https://en.wikipedia.org/wiki/Whooping_crane


A Sight I will Probably Never See Again!


Perfect morning light, blue sky, the rare whooping crane and a south wind resulted in this whooping crane running towards me before taking off and flying.  I doubt that I will ever experience this again!



2020 Photos


Whooping Crane!

Burleigh County, North Dakota

April 18, 2020



Whooping Crane!

Burleigh County, North Dakota


Photo of the Day- April 19, 2020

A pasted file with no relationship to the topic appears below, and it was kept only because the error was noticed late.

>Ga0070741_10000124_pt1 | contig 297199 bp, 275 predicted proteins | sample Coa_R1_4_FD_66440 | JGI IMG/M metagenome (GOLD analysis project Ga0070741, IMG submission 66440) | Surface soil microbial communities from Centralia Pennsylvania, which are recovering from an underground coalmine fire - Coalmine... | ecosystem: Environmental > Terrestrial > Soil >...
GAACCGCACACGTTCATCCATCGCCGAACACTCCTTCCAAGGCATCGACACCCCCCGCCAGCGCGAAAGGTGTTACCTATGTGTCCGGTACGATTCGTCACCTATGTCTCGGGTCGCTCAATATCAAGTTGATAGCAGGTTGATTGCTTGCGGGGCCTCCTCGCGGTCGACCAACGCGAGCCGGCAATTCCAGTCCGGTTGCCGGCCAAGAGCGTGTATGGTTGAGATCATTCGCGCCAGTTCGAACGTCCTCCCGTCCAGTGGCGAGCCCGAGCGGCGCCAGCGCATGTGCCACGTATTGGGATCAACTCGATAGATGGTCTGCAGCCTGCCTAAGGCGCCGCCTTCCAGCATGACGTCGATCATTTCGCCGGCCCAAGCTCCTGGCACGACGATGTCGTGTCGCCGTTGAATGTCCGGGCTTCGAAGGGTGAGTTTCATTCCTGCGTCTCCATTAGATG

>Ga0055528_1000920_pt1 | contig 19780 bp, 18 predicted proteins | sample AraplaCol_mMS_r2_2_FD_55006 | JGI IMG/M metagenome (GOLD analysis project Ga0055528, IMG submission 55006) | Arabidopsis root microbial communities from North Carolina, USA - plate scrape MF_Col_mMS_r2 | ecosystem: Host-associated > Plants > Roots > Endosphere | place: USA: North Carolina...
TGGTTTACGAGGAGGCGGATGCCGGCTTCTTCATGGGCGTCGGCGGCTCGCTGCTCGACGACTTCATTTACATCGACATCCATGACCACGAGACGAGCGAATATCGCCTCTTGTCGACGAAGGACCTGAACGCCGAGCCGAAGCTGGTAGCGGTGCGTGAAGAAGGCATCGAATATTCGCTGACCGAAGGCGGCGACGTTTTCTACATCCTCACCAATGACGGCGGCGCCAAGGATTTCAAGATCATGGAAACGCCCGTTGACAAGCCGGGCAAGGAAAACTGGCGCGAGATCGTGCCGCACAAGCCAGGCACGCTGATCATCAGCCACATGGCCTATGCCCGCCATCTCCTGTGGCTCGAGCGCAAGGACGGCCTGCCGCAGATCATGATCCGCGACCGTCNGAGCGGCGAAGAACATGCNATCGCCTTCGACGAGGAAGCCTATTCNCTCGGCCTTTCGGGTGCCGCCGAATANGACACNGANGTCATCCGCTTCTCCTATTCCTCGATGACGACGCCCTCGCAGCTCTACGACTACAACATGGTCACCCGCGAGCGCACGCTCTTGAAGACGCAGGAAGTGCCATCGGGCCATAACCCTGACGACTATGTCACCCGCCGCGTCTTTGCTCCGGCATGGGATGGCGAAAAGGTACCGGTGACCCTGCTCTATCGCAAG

The whooping crane, the tallest North American bird, is an endangered crane species named for its whooping sound. Along with the sandhill crane, it is one of only two crane species found in North America. The whooping crane's lifespan is estimated to be 22 to 24 years in the wild. After being pushed to the brink of extinction by unregulated hunting and loss of habitat to just 21 wild and two captive whooping cranes by 1941, conservation efforts have led to a limited recovery.  The total number of cranes in the surviving migratory population, plus three reintroduced flocks and in captivity, now exceeds 800 birds.  An adult whooping crane is white with a red crown and a long, dark, pointed bill. However, immature whooping cranes are cinnamon brown. While in flight, their long necks are kept straight and their long dark legs trail behind. Adult whooping cranes' black wing tips are visible during flight.  The whooping crane is roughly the fifth largest extant species of crane in the world, on average.  Whooping cranes are the tallest bird native to North America and are anywhere from the third to the fifth heaviest species there, depending on which figures are used. The species can reportedly stand anywhere from 1.24 to 1.6 m (4 ft 1 in to 5 ft 3 in) in height.  Wingspan, at least typically, is from 2 to 2.3 m (6 ft 7 in to 7 ft 7 in).  Widely reported averages put males at a mean mass of 7.3 kg (16 lb), while females weigh 6.2 kg (14 lb) on average.  The only other very large, long-legged white birds in North America are: the great egret, which is over a foot (30 cm) shorter and one-seventh the weight of this crane; the great white heron, which is a morph of the great blue heron in Florida; and the wood stork. All three other birds are at least 30% smaller than the whooping crane. Herons and storks are also quite different in structure from the crane.  Larger individuals (especially males of the larger races) of sandhill crane can overlap in size with adult whooping cranes but are obviously distinct at once for their gray rather than white color.  Their calls are loud and can carry several kilometers. They express "guard calls", apparently to warn their partner about any potential danger. The crane pair will jointly call rhythmically ("unison call") after waking in the early morning, after courtship and when defending their territory.